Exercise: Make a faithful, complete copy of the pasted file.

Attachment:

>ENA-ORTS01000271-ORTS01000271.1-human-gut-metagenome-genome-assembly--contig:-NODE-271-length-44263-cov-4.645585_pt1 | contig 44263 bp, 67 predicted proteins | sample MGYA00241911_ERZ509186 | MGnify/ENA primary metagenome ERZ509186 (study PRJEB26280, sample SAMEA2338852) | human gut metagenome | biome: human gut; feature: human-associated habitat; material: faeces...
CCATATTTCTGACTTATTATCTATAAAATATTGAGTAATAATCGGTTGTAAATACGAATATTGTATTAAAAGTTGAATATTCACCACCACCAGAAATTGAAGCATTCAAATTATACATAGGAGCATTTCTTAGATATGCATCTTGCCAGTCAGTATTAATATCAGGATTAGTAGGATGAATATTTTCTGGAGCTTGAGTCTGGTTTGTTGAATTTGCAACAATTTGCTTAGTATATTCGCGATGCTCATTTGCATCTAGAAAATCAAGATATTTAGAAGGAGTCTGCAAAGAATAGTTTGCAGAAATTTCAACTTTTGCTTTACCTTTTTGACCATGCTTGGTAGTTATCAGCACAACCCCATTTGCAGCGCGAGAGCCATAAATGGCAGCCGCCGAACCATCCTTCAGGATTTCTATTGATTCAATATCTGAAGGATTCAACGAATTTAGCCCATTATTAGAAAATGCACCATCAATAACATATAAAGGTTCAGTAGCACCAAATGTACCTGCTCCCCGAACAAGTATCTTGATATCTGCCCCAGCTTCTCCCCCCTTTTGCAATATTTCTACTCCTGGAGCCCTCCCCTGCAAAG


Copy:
>ENA-ORTS01000271-ORTS01000271.1-human-gut-metagenome-genome-assembly--contig:-NODE-271-length-44263-cov-4.645585_pt1 | contig 44263 bp, 67 predicted proteins | sample MGYA00241911_ERZ509186 | MGnify/ENA primary metagenome ERZ509186 (study PRJEB26280, sample SAMEA2338852) | human gut metagenome | biome: human gut; feature: human-associated habitat; material: faeces...
CCATATTTCTGACTTATTATCTATAAAATATTGAGTAATAATCGGTTGTAAATACGAATATTGTATTAAAAGTTGAATATTCACCACCACCAGAAATTGAAGCATTCAAATTATACATAGGAGCATTTCTTAGATATGCATCTTGCCAGTCAGTATTAATATCAGGATTAGTAGGATGAATATTTTCTGGAGCTTGAGTCTGGTTTGTTGAATTTGCAACAATTTGCTTAGTATATTCGCGATGCTCATTTGCATCTAGAAAATCAAGATATTTAGAAGGAGTCTGCAAAGAATAGTTTGCAGAAATTTCAACTTTTGCTTTACCTTTTTGACCATGCTTGGTAGTTATCAGCACAACCCCATTTGCAGCGCGAGAGCCATAAATGGCAGCCGCCGAACCATCCTTCAGGATTTCTATTGATTCAATATCTGAAGGATTCAACGAATTTAGCCCATTATTAGAAAATGCACCATCAATAACATATAAAGGTTCAGTAGCACCAAATGTACCTGCTCCCCGAACAAGTATCTTGATATCTGCCCCAGCTTCTCCCCCCTTTTGCAATATTTCTACTCCTGGAGCCCTCCCCTGCAAAG